Sunday, March 25, 2012

Long Live the New Flesh

Few things this week made me quite as happy as this new film trailer:

I love the black-on-black titles with their sickly neon corona. I love the dark industrial electronica. I love the glimpses of a seedy urban underworld. I love the surrealistic violence, and I love the grit and grain of the camera stock that evokes the best Cult Cinema of the 1980s.

According to DuckDuckGo, Cosmopolis is Greek for 'Universe City' or 'Order City'. It is also the name of a 2003 novel by North American satirist Don Delillo about A Day in the Life of a bored American billionaire, as he travels in his limousine through a disaster-hit New York on his way to have his hair cut. I have not yet decided whether or not to read the novel before I watch the film (as I surely will), it being the latest cinematic outing of one of my favourite writer-directors.

David Cronenberg made his name in the late 1970s and early 1980s making relatively low-budget Canadian body-horror movies, during what is sometimes referred to as the 'plastic reality' era - an unimaginatively primitive time in which special effects crews worked with latex and cellulose to create practical and physical effects. Anti-pixel activists look back on that time as a Golden Age that gave birth to An American Werewolf in London, The Thing and Dawn of the Dead.

The Sui Generis of plastic reality, however, was David Cronenberg, who elevated visual metaphor to the status of Art in the low-rent but high-minded Videodrome; and achieved mainstream commercial success with The Fly (1986), for which Jeff Goldblum should have won the Best Actor Oscar.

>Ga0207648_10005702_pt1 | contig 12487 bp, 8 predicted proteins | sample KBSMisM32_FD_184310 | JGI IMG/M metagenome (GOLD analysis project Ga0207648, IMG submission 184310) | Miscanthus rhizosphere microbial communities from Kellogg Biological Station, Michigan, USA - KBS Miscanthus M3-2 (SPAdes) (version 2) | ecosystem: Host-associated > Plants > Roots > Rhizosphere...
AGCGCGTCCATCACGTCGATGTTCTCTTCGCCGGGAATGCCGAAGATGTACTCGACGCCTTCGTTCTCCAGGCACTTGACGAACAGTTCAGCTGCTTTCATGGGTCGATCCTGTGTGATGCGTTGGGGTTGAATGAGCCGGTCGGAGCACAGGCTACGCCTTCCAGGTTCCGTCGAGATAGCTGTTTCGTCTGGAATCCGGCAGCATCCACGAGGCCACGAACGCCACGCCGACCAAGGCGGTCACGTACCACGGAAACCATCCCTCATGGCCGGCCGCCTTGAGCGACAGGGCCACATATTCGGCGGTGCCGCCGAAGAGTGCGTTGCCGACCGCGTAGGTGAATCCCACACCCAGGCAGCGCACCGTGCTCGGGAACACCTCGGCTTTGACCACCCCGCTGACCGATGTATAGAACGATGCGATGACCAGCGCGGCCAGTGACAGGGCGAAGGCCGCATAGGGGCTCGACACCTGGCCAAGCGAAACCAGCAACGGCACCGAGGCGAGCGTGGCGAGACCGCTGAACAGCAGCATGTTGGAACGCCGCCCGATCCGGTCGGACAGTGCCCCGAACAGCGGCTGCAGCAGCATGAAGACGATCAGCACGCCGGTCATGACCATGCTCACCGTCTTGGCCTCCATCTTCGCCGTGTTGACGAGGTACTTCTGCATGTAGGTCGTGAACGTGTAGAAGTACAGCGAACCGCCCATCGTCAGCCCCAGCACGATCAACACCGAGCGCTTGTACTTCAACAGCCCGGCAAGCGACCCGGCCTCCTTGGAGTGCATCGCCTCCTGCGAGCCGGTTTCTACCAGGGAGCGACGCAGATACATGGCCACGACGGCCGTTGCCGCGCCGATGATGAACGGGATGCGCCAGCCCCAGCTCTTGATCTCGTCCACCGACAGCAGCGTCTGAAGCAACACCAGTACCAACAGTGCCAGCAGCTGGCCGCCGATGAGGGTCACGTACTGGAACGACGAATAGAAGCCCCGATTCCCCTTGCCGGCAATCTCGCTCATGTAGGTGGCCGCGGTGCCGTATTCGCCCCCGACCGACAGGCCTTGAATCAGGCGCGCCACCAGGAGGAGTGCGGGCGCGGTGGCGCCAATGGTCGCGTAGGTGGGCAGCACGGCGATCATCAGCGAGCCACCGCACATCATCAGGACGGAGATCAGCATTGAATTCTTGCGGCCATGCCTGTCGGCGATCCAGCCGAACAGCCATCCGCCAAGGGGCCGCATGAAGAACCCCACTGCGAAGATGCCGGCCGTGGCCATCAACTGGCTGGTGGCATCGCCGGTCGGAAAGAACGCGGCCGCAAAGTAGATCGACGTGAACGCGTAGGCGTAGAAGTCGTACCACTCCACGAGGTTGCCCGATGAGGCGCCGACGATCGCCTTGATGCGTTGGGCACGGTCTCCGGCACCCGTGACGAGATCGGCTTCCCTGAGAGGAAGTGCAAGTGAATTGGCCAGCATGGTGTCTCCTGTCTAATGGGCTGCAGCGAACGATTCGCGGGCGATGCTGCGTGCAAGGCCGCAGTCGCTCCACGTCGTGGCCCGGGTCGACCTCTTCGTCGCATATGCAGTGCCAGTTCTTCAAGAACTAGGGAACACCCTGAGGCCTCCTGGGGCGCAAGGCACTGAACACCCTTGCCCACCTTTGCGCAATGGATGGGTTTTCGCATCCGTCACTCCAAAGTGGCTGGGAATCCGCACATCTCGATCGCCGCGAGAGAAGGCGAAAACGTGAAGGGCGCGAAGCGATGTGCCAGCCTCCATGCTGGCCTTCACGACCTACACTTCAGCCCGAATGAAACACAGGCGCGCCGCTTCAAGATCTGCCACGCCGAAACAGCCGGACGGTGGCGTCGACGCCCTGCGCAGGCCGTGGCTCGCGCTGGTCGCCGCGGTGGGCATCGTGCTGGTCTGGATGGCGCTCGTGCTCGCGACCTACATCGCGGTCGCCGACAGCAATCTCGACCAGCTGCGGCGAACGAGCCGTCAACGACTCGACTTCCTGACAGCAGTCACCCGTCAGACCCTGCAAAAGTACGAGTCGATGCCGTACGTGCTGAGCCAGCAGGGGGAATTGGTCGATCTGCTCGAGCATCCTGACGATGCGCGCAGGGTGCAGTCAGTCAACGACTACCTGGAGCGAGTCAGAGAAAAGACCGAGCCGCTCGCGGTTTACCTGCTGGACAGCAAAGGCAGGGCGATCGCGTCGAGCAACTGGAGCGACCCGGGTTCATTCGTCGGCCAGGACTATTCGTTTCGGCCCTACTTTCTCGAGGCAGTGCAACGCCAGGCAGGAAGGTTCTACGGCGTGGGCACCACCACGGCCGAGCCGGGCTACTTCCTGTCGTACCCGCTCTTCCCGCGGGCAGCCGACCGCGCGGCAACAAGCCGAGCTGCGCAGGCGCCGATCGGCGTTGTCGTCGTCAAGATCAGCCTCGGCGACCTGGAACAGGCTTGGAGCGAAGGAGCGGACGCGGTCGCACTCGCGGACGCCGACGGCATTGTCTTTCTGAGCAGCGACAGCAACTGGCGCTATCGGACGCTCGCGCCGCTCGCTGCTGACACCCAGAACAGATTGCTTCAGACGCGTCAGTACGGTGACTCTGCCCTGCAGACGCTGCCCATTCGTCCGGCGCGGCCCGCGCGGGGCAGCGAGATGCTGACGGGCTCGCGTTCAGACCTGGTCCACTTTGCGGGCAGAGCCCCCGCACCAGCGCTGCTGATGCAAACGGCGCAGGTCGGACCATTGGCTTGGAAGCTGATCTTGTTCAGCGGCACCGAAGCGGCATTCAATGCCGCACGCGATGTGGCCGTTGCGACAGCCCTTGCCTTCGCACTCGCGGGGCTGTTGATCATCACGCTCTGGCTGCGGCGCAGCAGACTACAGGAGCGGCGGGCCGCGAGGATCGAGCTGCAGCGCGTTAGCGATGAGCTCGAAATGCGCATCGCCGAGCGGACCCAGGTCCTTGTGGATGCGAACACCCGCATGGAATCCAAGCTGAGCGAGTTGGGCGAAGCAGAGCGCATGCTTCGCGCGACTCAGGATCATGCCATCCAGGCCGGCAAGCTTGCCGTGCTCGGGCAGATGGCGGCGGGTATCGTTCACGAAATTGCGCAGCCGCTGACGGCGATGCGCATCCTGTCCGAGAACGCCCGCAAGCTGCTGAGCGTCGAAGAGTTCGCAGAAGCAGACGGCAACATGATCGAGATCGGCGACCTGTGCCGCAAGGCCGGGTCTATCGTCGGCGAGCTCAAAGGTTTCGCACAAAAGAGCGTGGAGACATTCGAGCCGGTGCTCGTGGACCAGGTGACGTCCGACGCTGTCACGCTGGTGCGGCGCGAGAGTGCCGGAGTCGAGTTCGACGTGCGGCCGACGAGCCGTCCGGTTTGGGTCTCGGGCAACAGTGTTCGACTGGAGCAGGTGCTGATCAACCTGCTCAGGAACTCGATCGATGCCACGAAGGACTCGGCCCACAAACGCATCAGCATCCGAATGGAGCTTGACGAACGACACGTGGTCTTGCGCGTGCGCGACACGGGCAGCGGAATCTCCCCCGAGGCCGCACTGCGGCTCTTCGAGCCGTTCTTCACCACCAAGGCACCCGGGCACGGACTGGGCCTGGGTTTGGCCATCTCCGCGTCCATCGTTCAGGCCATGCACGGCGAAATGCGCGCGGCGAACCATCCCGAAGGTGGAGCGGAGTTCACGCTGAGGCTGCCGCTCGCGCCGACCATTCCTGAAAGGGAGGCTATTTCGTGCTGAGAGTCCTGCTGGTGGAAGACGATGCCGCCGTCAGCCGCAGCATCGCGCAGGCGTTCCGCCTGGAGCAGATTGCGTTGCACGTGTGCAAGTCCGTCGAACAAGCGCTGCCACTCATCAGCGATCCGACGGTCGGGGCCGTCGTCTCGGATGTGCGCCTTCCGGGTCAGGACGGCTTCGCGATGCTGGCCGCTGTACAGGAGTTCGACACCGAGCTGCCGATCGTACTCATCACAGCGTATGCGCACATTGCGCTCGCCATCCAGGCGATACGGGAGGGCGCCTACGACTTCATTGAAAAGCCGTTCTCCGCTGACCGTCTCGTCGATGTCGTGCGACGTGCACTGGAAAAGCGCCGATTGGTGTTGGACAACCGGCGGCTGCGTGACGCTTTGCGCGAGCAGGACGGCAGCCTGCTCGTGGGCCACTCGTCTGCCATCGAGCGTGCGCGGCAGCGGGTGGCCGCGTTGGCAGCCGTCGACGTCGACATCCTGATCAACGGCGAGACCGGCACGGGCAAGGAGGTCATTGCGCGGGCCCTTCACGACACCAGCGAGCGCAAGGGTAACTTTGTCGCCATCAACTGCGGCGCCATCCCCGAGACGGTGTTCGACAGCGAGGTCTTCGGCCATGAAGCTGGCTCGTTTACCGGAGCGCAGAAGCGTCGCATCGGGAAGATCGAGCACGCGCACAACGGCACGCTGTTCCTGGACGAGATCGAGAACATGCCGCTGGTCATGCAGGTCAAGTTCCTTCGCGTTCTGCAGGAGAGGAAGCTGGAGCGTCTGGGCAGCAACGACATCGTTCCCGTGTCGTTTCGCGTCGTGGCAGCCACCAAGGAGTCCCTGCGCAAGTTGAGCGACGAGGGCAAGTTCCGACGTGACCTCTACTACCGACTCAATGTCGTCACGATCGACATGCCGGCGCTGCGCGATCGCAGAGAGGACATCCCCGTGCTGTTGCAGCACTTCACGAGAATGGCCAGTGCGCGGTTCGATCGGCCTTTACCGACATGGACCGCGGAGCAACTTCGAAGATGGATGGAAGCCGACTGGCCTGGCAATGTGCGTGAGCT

In recent years, Cronenberg has used his considerable talents to tell stories about less outre subject matter - unassuming diner proprietors who may or may not be what they seem; murky Russian gangsters living in a modern, shadow London; and the historical tussle of ideas between Carl Jung and Sigmund Freud (A Dangerous Method). Cronenberg insists that he does not care about his previous films; his only thought is to give his present project 'what it needs'. Cronenberg is serious about the idea of film as Art.


As a fan of the early, funny ones (sic) I am pleased to see Cronenberg return to the exploding heads, vaginal stomachs (see Videodrome) and horrific metamorphoses of the past. It is the rigour with which he addresses science-fiction subject matter that so inflames the imaginative intellect.

Some will carp at the casting of Robert Pattinson, but, from a hard-headed economic perspective, his casting is a very wise business decision. The thought of innocent Twi-hards (for whom the names Cronenberg and DeLillo mean nothing) going to see Cosmopolis on the basis of Pattinson's presence alone makes me smile a wicked smile. 

(((Supplemental: If Pattinson can do Cosmopolis for Cronenberg, how about casting him as Case in Neuromancer?)))


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